One of the first ever posts on this site looked at the rise in ticket prices for Glastonbury. The point of the article was to explain the concept of inflation. However, in the post I noted that only a small portion of the change in price was due to inflation. I recently saw a video by the Economist which discussed the other reasons for the rise in price of music festival tickets globally so I thought I would address the topic for this week’s post.
To give some perspective on how much the price for festival tickets has changed over the years, a ticket to Glastonbury in 2019 costed £248 and in 1979 it costed just £5. Now obviously a certain portion of this increase is due to inflation. However, if we use an inflation calculator we can see that £5 in 1979 is equal to just £25.09 in 2019. This leaves us with a remainder of £222.91 which is not explained by inflation.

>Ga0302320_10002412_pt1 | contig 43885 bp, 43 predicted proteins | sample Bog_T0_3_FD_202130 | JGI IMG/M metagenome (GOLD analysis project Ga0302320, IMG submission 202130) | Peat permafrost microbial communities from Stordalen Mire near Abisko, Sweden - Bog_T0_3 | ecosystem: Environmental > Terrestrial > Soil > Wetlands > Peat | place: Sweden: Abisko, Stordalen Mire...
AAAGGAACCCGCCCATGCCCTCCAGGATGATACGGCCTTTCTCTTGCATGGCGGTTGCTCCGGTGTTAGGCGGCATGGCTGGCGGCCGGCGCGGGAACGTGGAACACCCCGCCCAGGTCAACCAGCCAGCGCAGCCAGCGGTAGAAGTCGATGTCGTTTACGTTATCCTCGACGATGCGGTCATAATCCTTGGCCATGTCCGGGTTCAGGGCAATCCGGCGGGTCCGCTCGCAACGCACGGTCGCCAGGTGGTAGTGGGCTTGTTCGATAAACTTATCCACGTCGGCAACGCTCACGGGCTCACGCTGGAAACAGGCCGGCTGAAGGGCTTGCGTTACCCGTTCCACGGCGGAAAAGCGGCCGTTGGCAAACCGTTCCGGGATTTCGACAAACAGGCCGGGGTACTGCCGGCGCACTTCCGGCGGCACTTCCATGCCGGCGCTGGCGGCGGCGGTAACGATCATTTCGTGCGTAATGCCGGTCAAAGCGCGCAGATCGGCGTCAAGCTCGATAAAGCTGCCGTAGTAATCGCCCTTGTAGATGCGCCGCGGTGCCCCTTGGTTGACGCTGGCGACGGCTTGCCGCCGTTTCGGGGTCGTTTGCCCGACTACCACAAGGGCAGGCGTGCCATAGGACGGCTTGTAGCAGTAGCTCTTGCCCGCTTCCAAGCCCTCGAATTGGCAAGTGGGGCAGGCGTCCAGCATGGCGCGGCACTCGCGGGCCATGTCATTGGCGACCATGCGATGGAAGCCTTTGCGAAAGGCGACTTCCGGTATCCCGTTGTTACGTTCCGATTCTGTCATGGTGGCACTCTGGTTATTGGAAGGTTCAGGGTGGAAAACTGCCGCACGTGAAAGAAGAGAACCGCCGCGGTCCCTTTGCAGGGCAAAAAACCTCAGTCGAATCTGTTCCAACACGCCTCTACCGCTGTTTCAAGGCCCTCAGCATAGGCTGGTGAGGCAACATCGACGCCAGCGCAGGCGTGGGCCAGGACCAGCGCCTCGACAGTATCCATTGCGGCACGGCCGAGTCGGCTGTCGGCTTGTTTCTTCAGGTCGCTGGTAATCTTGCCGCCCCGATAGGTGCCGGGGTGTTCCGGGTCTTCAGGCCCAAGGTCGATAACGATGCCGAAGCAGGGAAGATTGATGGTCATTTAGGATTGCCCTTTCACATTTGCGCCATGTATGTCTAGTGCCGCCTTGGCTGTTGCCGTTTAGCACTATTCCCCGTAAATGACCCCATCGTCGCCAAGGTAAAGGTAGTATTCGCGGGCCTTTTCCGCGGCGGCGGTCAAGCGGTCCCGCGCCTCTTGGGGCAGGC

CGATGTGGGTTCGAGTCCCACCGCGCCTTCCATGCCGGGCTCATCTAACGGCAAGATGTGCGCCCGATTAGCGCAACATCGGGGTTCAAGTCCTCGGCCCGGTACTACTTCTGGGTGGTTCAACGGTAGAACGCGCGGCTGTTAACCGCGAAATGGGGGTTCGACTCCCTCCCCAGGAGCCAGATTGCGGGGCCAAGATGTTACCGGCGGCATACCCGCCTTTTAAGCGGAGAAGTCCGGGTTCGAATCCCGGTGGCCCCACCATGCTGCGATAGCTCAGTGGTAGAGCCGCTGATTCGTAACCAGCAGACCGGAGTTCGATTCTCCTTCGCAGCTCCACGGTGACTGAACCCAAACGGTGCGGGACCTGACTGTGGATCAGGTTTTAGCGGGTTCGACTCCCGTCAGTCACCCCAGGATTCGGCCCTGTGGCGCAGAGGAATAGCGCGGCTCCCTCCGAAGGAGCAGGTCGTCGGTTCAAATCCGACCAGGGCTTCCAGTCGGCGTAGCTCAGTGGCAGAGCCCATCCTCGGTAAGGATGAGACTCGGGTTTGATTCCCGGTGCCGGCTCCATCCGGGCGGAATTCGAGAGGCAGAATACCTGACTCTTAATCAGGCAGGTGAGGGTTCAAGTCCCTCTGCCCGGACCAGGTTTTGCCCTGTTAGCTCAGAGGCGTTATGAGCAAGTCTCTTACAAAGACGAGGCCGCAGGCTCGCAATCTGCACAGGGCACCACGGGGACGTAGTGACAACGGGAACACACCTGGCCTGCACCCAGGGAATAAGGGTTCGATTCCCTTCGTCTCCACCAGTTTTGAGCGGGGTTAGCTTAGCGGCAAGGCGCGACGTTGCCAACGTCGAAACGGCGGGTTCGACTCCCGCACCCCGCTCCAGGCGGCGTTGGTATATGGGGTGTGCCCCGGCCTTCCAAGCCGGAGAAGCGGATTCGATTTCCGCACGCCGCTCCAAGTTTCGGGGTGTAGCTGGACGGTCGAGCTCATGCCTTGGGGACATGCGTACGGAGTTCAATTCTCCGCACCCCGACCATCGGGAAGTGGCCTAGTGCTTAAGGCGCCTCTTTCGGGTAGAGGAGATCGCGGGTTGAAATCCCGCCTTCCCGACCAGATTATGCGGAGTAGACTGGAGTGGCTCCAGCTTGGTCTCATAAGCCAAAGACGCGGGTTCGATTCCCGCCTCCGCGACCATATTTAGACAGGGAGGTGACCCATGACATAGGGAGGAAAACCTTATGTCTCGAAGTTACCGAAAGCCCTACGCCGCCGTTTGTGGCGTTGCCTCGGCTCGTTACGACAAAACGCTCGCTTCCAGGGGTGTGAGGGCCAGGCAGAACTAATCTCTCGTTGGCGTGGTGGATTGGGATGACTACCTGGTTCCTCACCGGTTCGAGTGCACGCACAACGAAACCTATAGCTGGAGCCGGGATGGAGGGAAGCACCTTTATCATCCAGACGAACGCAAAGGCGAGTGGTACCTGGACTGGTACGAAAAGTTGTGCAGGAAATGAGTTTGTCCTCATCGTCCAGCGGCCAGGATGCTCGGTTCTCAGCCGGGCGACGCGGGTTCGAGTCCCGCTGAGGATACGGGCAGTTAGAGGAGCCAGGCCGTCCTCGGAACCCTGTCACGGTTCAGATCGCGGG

The rest of this increase can be explained by various factors. One is that higher attendances at music festivals has been driving up the need for more facilities and amenities than at previous festivals. However, the main reason for the price increase is down to a change in the basic economic structure of the music industry. Tom Standage, deputy editor/head of digital strategy for the Economist, explains that there has been a shift towards touring instead of selling music.
In years gone by, musicians made most of their money from selling their music. They toured then in order to promote their music in places they wanted it to sell. Whereas now with streaming culture musicians make considerably less money from selling their music and as a result have to rely on touring more to supplement their income. This has led to an increase in the fees which musicians demand for playing at festivals, which bumps up the prices of the tickets.
By Daragh O’Leary